Here, plaintiffs concede the complaint contains no jury demand.[2] Opp'n at 3. Even where the court "indulg[es] every reasonable presumption against waiver, " the holding in Lutz cannot be stretched to permit nonexistent demands. 403 F.3d at 1064 (citation and internal quotation marks omitted). The complaint contains no jury demand; therefore, it necessarily fails to include one that satisfies Rule 38(b).

Plaintiffs also argue that because defendant "acknowledged that this case would proceed by jury trial and presumably anticipated Plaintiffs' jury demand, " they have "satisfied their duty as to the purpose of the demand early in the proceedings...." Opp'n at 3 (citing Notice of Removal ¶ 15). In the Notice of Removal, defendant asserts diversity jurisdiction, stating "it is unimaginable that Plaintiffs' counsel would seek less than $75, 000 in attorneys' fees for a jury trial of the claims alleged in the Complaint." Notice of Removal ¶ 15. In so arguing, defendant necessarily presupposed a jury trial would occur. However, even assuming defendant had actual knowledge that plaintiffs intended to try the case to a jury, this alone is insufficient to permit the court to "reasonabl[y] presum[e]" that defendant had this knowledge because plaintiffs made a demand that complied with Rule 38(b). Lutz, 403 F.3d at 1064 (citation and internal quotation marks omitted).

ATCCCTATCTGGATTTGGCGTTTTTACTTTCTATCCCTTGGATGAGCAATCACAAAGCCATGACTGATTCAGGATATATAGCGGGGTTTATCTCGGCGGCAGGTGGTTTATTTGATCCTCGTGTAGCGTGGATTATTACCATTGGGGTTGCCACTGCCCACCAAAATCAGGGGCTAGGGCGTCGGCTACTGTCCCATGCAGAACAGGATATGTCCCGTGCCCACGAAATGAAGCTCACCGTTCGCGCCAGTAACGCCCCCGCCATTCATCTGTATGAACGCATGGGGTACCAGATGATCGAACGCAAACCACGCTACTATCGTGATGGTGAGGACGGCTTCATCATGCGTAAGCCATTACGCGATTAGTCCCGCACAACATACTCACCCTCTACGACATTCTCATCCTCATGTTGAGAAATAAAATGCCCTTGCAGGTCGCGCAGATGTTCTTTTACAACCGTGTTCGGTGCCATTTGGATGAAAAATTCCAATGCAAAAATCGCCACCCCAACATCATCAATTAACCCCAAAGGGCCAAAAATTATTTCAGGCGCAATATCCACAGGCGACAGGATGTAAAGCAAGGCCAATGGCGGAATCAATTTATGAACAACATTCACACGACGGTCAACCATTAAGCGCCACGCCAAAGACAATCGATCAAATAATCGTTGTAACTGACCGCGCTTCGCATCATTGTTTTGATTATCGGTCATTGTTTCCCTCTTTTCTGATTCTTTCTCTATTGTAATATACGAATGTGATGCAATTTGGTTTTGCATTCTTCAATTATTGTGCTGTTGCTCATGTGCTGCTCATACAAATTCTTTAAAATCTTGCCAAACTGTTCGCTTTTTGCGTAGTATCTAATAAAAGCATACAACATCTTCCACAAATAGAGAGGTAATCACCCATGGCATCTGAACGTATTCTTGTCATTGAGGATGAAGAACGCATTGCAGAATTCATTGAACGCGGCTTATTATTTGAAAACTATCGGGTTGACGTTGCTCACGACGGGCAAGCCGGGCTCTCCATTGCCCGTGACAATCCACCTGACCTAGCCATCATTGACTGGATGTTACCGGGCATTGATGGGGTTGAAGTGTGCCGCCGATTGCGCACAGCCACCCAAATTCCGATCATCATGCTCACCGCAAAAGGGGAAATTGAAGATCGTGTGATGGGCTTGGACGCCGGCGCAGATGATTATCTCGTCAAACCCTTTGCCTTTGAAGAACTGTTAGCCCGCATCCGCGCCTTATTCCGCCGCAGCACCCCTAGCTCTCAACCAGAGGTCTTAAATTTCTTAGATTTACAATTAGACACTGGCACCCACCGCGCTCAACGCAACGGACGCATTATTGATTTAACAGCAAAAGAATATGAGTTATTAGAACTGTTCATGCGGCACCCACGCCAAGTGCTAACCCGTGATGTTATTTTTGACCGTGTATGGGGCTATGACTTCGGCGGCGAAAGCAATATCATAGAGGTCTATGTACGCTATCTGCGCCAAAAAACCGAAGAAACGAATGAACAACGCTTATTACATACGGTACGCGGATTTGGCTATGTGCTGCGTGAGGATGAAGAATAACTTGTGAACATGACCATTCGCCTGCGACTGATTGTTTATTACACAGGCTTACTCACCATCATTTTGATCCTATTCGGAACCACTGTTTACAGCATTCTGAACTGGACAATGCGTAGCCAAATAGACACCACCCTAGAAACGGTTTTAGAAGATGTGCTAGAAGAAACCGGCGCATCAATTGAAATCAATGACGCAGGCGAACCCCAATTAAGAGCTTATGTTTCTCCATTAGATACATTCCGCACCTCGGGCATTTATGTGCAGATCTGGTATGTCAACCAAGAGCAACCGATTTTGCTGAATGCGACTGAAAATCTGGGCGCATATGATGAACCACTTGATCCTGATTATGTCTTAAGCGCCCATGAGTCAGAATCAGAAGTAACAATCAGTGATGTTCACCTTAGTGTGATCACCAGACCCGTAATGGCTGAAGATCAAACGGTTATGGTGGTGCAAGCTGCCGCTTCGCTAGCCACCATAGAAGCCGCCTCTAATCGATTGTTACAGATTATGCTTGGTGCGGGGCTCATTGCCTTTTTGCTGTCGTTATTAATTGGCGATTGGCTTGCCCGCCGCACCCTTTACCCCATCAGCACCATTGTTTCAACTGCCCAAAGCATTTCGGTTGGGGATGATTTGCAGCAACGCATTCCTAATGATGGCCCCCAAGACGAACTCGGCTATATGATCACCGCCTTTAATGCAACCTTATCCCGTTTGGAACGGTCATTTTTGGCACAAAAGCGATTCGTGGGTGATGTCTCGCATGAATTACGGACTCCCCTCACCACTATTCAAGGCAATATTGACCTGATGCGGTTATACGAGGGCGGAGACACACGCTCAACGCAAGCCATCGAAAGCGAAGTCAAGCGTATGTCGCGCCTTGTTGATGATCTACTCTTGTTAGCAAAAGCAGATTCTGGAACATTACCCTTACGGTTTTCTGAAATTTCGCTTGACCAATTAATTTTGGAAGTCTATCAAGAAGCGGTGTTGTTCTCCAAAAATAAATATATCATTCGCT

Lastly, the court, "in its discretion, may order a jury trial on a motion by a party who has not filed a timely demand for one." Lewis, 710 F.2d at 556 (citing FED. R. CIV. P. 39(b)). However, this discretion is limited: "[a]n untimely request for a jury trial must be denied unless some cause beyond mere inadvertence is shown." Pac. Fisheries Corp., 239 F.3d at 1002. Here, the request is untimely, and plaintiffs have failed to advance any explanation for their delinquency. Rather, they contend on the basis of Johnson v. Dalton, 57 F.Supp.2d 958, 961 (C.D. Cal. 1999), that despite plaintiffs' inadvertence, the court may exercise its discretion. Opp'n at 4.

Plaintiffs' citation is misplaced. In Johnson, the district court exercised its discretion to permit a jury trial, despite the plaintiff's admission "that the failure to timely file a jury demand was the result of oversight or inadvertence.'" 57 F.Supp. at 960 (citing Lewis, 710 F.2d at 556). This was in contravention of controlling Ninth Circuit authority, and the Johnson court admitted as much. Id. ("Despite suggestions in Ninth Circuit opinions that the Court does not have discretion in this case, the Court finds that the Rule itself, case law, and policy support the court's [sic] exercise of discretion here."). Bound by the Ninth Circuit's admonition that the court's "discretion is narrow... and does not permit a court to grant relief when the failure to make a timely demand results from an oversight or inadvertence, '" id. (quoting Lewis, 710 F.2d at 556), this court declines to follow Johnson. In light of plaintiffs' insufficient showing, the court is without discretion to order a jury trial.

IV. CONCLUSION

The court GRANTS the motion to strike under Rule 39(a)(2). The case will not be tried to a jury. The court may, at a later date and upon further briefing, decide whether to empanel an advisory jury under Rule 39(c)(1).

IT IS SO ORDERED.